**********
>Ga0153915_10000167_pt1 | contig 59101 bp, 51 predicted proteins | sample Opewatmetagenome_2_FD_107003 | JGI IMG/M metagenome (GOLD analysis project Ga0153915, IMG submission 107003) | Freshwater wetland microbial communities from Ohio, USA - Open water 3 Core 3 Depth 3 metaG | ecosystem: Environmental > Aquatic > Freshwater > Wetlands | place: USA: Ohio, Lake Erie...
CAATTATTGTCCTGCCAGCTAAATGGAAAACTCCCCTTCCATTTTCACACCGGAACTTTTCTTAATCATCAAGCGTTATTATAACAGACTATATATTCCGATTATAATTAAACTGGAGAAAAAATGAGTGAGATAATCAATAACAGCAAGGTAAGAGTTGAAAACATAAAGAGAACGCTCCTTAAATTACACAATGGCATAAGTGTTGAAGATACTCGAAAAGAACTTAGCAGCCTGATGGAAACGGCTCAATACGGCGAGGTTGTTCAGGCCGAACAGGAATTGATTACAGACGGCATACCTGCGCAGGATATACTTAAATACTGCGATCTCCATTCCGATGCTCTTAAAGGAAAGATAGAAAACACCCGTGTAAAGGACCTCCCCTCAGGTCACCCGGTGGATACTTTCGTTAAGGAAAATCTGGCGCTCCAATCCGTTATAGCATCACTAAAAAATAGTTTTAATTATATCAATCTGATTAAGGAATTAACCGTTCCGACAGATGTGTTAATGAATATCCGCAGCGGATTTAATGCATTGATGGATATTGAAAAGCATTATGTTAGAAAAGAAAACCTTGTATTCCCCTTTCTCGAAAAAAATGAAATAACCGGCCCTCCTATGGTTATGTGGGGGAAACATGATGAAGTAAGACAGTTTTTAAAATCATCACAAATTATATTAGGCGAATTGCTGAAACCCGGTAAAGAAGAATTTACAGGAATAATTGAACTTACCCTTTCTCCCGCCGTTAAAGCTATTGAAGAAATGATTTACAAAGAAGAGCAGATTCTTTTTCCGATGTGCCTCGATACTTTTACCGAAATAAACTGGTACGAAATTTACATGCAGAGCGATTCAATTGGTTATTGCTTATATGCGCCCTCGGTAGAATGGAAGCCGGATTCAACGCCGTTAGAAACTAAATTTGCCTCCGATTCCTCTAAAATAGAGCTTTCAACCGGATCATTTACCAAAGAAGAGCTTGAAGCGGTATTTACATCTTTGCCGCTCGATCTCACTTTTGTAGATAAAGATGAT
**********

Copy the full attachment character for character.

>Ga0153915_10000167_pt1 | contig 59101 bp, 51 predicted proteins | sample Opewatmetagenome_2_FD_107003 | JGI IMG/M metagenome (GOLD analysis project Ga0153915, IMG submission 107003) | Freshwater wetland microbial communities from Ohio, USA - Open water 3 Core 3 Depth 3 metaG | ecosystem: Environmental > Aquatic > Freshwater > Wetlands | place: USA: Ohio, Lake Erie...
CAATTATTGTCCTGCCAGCTAAATGGAAAACTCCCCTTCCATTTTCACACCGGAACTTTTCTTAATCATCAAGCGTTATTATAACAGACTATATATTCCGATTATAATTAAACTGGAGAAAAAATGAGTGAGATAATCAATAACAGCAAGGTAAGAGTTGAAAACATAAAGAGAACGCTCCTTAAATTACACAATGGCATAAGTGTTGAAGATACTCGAAAAGAACTTAGCAGCCTGATGGAAACGGCTCAATACGGCGAGGTTGTTCAGGCCGAACAGGAATTGATTACAGACGGCATACCTGCGCAGGATATACTTAAATACTGCGATCTCCATTCCGATGCTCTTAAAGGAAAGATAGAAAACACCCGTGTAAAGGACCTCCCCTCAGGTCACCCGGTGGATACTTTCGTTAAGGAAAATCTGGCGCTCCAATCCGTTATAGCATCACTAAAAAATAGTTTTAATTATATCAATCTGATTAAGGAATTAACCGTTCCGACAGATGTGTTAATGAATATCCGCAGCGGATTTAATGCATTGATGGATATTGAAAAGCATTATGTTAGAAAAGAAAACCTTGTATTCCCCTTTCTCGAAAAAAATGAAATAACCGGCCCTCCTATGGTTATGTGGGGGAAACATGATGAAGTAAGACAGTTTTTAAAATCATCACAAATTATATTAGGCGAATTGCTGAAACCCGGTAAAGAAGAATTTACAGGAATAATTGAACTTACCCTTTCTCCCGCCGTTAAAGCTATTGAAGAAATGATTTACAAAGAAGAGCAGATTCTTTTTCCGATGTGCCTCGATACTTTTACCGAAATAAACTGGTACGAAATTTACATGCAGAGCGATTCAATTGGTTATTGCTTATATGCGCCCTCGGTAGAATGGAAGCCGGATTCAACGCCGTTAGAAACTAAATTTGCCTCCGATTCCTCTAAAATAGAGCTTTCAACCGGATCATTTACCAAAGAAGAGCTTGAAGCGGTATTTACATCTTTGCCGCTCGATCTCACTTTTGTAGATAAAGATGAT